But they totally could – if they really wanted to.

As Martin Fowler points out in his DiversityMediocrityIllusion post,

To understand why this is an illusionary concern, I like to consider a little thought experiment. Imagine a giant bucket that contains a hundred thousand marbles. You know that 10% of these marbles have a special sparkle that you can see when you carefully examine them. You also know that 80% of these marbles are blue and 20% pink, and that sparkles exist evenly across both colors [1]. If you were asked to pick out ten sparkly marbles, you know you could confidently go through some and pick them out. So now imagine you’re told to pick out ten marbles such that five were blue and five were pink.

I don’t think you would react by saying “that’s impossible”. After all there are two thousand pink sparkly marbles in there, getting five of them is not beyond the wit of even a man. Similarly in software, there may be less women in the software business, but there are still enough good women to fit the roles a company or a conference needs.

(By the way I love Martin Fowler)


 

The people are out there, they just take more effort to find. Part of it might include how a company finds their candidates – if they weigh references heavily, then that might only support the demographic that is most heavily represented.

If they advertise that they’re the “standard nerds” who love beer and bacon, that’s going to be a turn off to certain religions, as well as people who simply don’t enjoy alcohol (*raises hand*), and the idea of having social events at work centered around alcohol simply just doesn’t sound like much fun.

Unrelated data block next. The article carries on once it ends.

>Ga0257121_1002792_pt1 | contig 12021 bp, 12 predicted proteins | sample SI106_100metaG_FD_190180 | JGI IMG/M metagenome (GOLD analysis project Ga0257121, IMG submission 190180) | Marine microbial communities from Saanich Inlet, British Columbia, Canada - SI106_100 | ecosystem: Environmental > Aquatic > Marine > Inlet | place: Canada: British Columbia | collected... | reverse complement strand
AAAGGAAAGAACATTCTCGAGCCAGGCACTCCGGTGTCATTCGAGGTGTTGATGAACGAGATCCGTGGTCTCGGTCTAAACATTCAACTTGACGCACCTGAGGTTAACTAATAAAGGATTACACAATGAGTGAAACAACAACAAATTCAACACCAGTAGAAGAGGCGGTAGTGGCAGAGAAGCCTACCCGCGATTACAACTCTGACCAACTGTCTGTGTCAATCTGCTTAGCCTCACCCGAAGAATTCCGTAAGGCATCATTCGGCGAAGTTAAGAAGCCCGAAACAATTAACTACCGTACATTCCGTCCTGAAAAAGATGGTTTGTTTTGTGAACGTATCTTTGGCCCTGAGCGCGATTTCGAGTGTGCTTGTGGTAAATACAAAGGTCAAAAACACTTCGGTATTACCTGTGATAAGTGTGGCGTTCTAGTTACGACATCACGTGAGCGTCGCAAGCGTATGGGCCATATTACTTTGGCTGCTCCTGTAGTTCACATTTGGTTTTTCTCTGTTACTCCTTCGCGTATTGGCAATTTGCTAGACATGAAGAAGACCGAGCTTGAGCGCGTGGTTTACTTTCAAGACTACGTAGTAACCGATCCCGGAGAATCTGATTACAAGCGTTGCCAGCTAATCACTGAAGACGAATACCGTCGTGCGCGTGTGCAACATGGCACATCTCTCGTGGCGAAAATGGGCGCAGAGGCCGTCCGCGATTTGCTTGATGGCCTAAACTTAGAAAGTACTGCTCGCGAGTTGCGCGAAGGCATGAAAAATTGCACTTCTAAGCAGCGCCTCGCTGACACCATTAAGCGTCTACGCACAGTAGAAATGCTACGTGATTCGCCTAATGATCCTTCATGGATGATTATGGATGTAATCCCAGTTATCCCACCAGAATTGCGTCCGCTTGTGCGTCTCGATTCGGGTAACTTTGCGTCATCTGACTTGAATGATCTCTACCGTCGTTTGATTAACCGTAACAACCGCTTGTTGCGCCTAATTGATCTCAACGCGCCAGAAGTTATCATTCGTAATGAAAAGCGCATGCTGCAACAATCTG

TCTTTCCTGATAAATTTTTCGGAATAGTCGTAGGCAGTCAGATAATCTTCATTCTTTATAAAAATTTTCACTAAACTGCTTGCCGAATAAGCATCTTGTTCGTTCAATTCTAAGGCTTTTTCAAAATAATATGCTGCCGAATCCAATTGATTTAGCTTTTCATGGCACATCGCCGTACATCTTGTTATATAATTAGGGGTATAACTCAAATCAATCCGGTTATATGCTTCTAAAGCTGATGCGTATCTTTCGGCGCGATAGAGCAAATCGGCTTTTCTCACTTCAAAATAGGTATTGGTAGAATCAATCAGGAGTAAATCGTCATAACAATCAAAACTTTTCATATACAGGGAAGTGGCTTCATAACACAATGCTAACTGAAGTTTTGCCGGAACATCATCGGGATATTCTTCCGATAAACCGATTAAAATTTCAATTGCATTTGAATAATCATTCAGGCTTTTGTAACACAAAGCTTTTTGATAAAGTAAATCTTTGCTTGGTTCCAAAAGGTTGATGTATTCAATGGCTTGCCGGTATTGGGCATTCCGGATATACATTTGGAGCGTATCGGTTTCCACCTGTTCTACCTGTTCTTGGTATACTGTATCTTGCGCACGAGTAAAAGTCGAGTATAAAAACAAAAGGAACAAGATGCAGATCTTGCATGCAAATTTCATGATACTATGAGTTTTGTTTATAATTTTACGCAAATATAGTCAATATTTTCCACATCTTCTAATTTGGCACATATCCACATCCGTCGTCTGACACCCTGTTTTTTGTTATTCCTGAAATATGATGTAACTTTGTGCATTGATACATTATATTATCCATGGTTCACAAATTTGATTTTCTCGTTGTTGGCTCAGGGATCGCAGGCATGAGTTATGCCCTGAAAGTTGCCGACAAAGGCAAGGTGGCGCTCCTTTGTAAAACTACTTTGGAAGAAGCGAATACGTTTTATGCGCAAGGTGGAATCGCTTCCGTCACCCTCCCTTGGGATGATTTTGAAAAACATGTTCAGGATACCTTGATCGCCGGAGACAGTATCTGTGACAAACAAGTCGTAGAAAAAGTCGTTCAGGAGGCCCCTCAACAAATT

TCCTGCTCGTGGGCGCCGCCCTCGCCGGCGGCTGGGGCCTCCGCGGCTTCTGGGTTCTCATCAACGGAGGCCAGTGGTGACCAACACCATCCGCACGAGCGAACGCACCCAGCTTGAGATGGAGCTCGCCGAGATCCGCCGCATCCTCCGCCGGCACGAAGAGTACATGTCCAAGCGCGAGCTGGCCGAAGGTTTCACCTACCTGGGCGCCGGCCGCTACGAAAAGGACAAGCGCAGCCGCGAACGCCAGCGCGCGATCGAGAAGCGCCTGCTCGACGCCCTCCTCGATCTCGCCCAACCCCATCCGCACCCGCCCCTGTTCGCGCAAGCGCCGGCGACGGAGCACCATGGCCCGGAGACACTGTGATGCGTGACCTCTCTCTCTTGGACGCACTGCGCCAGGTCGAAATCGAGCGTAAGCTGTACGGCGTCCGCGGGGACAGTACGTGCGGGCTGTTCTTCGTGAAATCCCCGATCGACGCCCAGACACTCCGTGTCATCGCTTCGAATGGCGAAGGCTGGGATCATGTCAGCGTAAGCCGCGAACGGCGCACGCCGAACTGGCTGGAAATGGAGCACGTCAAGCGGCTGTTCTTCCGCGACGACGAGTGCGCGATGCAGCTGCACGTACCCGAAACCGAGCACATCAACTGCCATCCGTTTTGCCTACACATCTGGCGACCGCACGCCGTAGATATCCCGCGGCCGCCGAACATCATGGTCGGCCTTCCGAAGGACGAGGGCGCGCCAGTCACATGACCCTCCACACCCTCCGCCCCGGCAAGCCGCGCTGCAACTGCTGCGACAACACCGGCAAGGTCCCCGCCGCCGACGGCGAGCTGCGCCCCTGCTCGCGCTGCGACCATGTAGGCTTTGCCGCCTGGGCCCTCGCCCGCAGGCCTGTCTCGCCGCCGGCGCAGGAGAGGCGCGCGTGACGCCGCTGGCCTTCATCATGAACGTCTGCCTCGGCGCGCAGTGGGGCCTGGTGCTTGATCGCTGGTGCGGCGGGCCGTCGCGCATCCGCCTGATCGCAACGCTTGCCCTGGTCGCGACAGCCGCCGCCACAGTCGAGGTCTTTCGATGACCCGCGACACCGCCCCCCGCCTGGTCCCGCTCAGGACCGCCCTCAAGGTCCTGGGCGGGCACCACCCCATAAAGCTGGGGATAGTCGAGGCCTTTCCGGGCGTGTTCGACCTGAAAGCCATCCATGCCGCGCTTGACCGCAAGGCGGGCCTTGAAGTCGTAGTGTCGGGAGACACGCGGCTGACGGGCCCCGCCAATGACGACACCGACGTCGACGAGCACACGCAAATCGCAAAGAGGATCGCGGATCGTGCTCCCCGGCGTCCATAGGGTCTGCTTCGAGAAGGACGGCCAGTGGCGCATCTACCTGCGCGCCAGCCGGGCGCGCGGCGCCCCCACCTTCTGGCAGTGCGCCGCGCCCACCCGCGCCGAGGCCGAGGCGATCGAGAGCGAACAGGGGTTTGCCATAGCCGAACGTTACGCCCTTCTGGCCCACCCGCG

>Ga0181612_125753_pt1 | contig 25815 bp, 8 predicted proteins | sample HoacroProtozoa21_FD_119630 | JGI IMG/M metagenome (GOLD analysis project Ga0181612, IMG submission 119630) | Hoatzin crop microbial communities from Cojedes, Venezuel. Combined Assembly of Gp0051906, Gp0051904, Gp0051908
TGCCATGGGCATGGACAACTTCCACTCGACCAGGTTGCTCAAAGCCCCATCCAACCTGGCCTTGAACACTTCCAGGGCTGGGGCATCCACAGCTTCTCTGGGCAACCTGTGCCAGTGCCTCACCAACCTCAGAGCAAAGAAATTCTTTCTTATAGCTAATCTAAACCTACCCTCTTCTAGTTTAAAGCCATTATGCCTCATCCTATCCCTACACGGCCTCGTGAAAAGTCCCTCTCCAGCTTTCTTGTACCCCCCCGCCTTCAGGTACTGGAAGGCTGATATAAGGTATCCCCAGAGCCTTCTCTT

It could be where they’re posting their job ads. It could be the values that they present. It could be any number of things. But to build more diversity, some effort has to be put into it, rather than just maintaining the status quo and acting like, “well gee, why can’t these women and/or PoC just fit in with our status quo? Why do we have to change?!”

 

When I interview for a software job, I usually ask the people conducting the interview about diversity. How many women work there? What about other ethnicities, religions, and backgrounds? A majority of the time, I get a response akin to “We hire for talent, not diversity”.

That isn’t what I asked about.

During the interviews and walk-throughs, how many people are present who aren’t white men? Only one time have I been interviewed by a woman – and it was because the entire team interviewed me, not because she was the boss. At my last job, I think that there were maybe two software engineers who were women (including myself) in the group of maybe 10+ teams. There were women present as BAs and QAs, but so few as the developers.

What, are women just naturally more interested in quality assurance than software development? Back in the caves up through the agricultural revolution, women biologically evolved to QA the hunts and the crops and all of that, while men evolved the ability to program those… hunts and crops? (Seriously I’m sick of the “biological” argument in a multitude of ways, especially if we consider nonbinary genders and trans people.)